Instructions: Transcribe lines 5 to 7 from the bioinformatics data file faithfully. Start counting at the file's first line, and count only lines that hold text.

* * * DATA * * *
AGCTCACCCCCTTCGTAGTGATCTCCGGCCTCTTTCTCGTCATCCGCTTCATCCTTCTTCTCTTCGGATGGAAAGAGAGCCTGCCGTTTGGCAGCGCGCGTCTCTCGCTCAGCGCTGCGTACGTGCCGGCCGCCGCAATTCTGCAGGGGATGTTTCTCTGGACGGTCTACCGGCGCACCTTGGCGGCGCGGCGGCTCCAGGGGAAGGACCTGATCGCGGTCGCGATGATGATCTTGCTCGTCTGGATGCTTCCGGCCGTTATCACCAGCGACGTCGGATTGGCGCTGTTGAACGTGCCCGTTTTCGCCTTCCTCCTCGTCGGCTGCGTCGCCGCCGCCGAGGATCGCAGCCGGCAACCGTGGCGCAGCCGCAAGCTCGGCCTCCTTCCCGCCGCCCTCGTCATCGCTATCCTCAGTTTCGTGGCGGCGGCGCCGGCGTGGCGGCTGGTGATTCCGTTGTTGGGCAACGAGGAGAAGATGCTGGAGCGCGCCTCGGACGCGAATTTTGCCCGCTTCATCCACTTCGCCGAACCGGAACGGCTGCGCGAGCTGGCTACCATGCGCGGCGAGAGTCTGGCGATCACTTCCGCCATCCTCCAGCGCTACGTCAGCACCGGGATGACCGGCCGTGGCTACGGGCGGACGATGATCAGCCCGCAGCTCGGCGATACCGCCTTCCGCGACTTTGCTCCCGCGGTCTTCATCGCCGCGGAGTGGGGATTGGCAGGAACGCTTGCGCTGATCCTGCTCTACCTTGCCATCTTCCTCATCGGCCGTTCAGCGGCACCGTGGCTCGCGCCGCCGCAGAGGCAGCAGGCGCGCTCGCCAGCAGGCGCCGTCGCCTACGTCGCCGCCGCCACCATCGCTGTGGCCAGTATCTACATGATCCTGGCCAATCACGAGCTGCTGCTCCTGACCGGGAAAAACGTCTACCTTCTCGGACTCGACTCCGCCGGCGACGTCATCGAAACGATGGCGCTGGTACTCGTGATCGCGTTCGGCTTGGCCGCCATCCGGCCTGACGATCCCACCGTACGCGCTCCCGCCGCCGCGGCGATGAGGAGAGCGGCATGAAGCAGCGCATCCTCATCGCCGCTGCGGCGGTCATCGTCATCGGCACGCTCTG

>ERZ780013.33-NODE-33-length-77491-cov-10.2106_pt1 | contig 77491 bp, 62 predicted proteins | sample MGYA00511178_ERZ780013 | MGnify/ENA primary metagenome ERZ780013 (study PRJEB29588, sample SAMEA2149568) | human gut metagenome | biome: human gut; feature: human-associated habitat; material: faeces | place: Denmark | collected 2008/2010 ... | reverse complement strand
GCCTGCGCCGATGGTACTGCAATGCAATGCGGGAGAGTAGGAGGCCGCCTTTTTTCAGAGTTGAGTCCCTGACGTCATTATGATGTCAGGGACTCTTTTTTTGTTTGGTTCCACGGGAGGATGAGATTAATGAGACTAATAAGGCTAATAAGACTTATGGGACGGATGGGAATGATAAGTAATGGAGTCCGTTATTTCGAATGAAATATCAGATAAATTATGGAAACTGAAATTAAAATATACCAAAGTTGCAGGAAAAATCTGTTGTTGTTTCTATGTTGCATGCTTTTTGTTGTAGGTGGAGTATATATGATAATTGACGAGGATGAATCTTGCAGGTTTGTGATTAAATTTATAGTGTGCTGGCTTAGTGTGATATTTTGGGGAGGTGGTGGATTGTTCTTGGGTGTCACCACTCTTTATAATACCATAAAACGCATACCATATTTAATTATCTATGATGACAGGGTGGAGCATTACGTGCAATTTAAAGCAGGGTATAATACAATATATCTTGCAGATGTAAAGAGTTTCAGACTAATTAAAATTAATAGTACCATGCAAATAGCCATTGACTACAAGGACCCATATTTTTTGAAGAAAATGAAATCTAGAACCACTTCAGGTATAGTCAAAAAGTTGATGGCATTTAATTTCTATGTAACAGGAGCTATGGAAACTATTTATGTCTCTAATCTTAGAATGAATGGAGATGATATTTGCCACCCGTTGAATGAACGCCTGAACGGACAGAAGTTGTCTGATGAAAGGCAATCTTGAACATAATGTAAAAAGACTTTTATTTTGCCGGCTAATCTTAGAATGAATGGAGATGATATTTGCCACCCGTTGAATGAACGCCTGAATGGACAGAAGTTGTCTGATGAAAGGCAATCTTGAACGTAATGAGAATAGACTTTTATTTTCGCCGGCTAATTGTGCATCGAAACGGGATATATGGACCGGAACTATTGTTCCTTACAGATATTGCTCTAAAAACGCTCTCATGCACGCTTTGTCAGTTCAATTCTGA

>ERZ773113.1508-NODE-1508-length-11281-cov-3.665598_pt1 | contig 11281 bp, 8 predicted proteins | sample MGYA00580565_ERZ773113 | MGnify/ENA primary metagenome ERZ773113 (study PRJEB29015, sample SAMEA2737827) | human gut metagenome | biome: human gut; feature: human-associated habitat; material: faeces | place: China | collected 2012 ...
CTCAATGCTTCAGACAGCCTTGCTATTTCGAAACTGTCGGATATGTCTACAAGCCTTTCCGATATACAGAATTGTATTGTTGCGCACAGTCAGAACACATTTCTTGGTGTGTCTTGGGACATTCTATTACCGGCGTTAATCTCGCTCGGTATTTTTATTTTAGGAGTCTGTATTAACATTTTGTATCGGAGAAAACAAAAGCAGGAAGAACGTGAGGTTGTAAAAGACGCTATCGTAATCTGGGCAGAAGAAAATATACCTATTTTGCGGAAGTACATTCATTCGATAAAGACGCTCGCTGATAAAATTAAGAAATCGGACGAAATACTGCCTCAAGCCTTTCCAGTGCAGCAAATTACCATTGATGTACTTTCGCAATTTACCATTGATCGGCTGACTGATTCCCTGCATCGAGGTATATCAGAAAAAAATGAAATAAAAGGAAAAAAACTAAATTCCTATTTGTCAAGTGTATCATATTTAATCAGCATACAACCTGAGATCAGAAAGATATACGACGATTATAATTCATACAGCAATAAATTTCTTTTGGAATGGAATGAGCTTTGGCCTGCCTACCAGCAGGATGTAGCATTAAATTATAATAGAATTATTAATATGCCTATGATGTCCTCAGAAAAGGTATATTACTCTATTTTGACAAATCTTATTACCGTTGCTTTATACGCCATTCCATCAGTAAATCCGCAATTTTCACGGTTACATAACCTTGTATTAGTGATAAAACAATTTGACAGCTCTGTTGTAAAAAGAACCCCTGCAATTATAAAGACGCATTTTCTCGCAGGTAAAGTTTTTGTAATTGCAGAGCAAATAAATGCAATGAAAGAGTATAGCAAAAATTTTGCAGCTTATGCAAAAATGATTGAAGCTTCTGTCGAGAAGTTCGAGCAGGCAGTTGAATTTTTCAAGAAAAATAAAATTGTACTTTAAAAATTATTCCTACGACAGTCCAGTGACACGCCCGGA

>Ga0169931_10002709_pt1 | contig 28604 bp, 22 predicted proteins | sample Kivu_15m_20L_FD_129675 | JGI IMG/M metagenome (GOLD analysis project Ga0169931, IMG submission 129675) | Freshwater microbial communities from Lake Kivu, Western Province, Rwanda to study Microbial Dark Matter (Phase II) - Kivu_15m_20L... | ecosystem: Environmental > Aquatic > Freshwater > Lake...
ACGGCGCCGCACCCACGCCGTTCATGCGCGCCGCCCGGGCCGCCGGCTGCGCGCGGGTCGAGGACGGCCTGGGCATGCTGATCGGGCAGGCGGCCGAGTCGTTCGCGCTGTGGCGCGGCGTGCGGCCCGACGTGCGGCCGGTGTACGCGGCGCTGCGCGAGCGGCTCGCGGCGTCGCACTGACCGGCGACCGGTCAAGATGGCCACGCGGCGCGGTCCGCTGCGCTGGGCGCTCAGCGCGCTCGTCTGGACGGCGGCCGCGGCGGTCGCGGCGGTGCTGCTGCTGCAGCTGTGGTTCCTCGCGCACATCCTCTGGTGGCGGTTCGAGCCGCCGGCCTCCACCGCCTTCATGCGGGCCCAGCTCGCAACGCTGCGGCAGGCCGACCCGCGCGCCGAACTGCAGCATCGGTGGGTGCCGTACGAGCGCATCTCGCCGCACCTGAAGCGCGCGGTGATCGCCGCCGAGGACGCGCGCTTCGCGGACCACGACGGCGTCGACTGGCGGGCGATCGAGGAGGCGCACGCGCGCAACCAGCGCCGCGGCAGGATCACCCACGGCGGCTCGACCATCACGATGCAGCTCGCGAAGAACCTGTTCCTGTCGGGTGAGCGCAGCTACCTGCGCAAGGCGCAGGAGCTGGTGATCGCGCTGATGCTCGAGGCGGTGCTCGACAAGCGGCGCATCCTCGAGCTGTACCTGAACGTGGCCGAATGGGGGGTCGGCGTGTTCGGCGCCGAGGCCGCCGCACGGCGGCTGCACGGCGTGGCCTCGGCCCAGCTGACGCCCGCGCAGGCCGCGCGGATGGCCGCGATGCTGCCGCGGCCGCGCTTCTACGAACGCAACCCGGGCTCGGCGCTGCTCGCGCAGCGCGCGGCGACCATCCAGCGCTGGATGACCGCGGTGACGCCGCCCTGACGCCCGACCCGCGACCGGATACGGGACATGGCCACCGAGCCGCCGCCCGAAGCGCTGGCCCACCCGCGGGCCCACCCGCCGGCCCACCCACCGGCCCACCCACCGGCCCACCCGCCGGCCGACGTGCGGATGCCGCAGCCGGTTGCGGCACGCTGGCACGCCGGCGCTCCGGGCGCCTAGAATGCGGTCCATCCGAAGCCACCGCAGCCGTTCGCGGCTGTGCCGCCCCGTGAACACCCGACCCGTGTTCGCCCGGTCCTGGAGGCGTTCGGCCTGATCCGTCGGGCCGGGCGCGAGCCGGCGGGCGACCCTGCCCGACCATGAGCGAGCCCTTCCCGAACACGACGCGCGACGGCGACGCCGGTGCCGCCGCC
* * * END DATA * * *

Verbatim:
CTCAATGCTTCAGACAGCCTTGCTATTTCGAAACTGTCGGATATGTCTACAAGCCTTTCCGATATACAGAATTGTATTGTTGCGCACAGTCAGAACACATTTCTTGGTGTGTCTTGGGACATTCTATTACCGGCGTTAATCTCGCTCGGTATTTTTATTTTAGGAGTCTGTATTAACATTTTGTATCGGAGAAAACAAAAGCAGGAAGAACGTGAGGTTGTAAAAGACGCTATCGTAATCTGGGCAGAAGAAAATATACCTATTTTGCGGAAGTACATTCATTCGATAAAGACGCTCGCTGATAAAATTAAGAAATCGGACGAAATACTGCCTCAAGCCTTTCCAGTGCAGCAAATTACCATTGATGTACTTTCGCAATTTACCATTGATCGGCTGACTGATTCCCTGCATCGAGGTATATCAGAAAAAAATGAAATAAAAGGAAAAAAACTAAATTCCTATTTGTCAAGTGTATCATATTTAATCAGCATACAACCTGAGATCAGAAAGATATACGACGATTATAATTCATACAGCAATAAATTTCTTTTGGAATGGAATGAGCTTTGGCCTGCCTACCAGCAGGATGTAGCATTAAATTATAATAGAATTATTAATATGCCTATGATGTCCTCAGAAAAGGTATATTACTCTATTTTGACAAATCTTATTACCGTTGCTTTATACGCCATTCCATCAGTAAATCCGCAATTTTCACGGTTACATAACCTTGTATTAGTGATAAAACAATTTGACAGCTCTGTTGTAAAAAGAACCCCTGCAATTATAAAGACGCATTTTCTCGCAGGTAAAGTTTTTGTAATTGCAGAGCAAATAAATGCAATGAAAGAGTATAGCAAAAATTTTGCAGCTTATGCAAAAATGATTGAAGCTTCTGTCGAGAAGTTCGAGCAGGCAGTTGAATTTTTCAAGAAAAATAAAATTGTACTTTAAAAATTATTCCTACGACAGTCCAGTGACACGCCCGGA

>Ga0169931_10002709_pt1 | contig 28604 bp, 22 predicted proteins | sample Kivu_15m_20L_FD_129675 | JGI IMG/M metagenome (GOLD analysis project Ga0169931, IMG submission 129675) | Freshwater microbial communities from Lake Kivu, Western Province, Rwanda to study Microbial Dark Matter (Phase II) - Kivu_15m_20L... | ecosystem: Environmental > Aquatic > Freshwater > Lake...
ACGGCGCCGCACCCACGCCGTTCATGCGCGCCGCCCGGGCCGCCGGCTGCGCGCGGGTCGAGGACGGCCTGGGCATGCTGATCGGGCAGGCGGCCGAGTCGTTCGCGCTGTGGCGCGGCGTGCGGCCCGACGTGCGGCCGGTGTACGCGGCGCTGCGCGAGCGGCTCGCGGCGTCGCACTGACCGGCGACCGGTCAAGATGGCCACGCGGCGCGGTCCGCTGCGCTGGGCGCTCAGCGCGCTCGTCTGGACGGCGGCCGCGGCGGTCGCGGCGGTGCTGCTGCTGCAGCTGTGGTTCCTCGCGCACATCCTCTGGTGGCGGTTCGAGCCGCCGGCCTCCACCGCCTTCATGCGGGCCCAGCTCGCAACGCTGCGGCAGGCCGACCCGCGCGCCGAACTGCAGCATCGGTGGGTGCCGTACGAGCGCATCTCGCCGCACCTGAAGCGCGCGGTGATCGCCGCCGAGGACGCGCGCTTCGCGGACCACGACGGCGTCGACTGGCGGGCGATCGAGGAGGCGCACGCGCGCAACCAGCGCCGCGGCAGGATCACCCACGGCGGCTCGACCATCACGATGCAGCTCGCGAAGAACCTGTTCCTGTCGGGTGAGCGCAGCTACCTGCGCAAGGCGCAGGAGCTGGTGATCGCGCTGATGCTCGAGGCGGTGCTCGACAAGCGGCGCATCCTCGAGCTGTACCTGAACGTGGCCGAATGGGGGGTCGGCGTGTTCGGCGCCGAGGCCGCCGCACGGCGGCTGCACGGCGTGGCCTCGGCCCAGCTGACGCCCGCGCAGGCCGCGCGGATGGCCGCGATGCTGCCGCGGCCGCGCTTCTACGAACGCAACCCGGGCTCGGCGCTGCTCGCGCAGCGCGCGGCGACCATCCAGCGCTGGATGACCGCGGTGACGCCGCCCTGACGCCCGACCCGCGACCGGATACGGGACATGGCCACCGAGCCGCCGCCCGAAGCGCTGGCCCACCCGCGGGCCCACCCGCCGGCCCACCCACCGGCCCACCCACCGGCCCACCCGCCGGCCGACGTGCGGATGCCGCAGCCGGTTGCGGCACGCTGGCACGCCGGCGCTCCGGGCGCCTAGAATGCGGTCCATCCGAAGCCACCGCAGCCGTTCGCGGCTGTGCCGCCCCGTGAACACCCGACCCGTGTTCGCCCGGTCCTGGAGGCGTTCGGCCTGATCCGTCGGGCCGGGCGCGAGCCGGCGGGCGACCCTGCCCGACCATGAGCGAGCCCTTCCCGAACACGACGCGCGACGGCGACGCCGGTGCCGCCGCC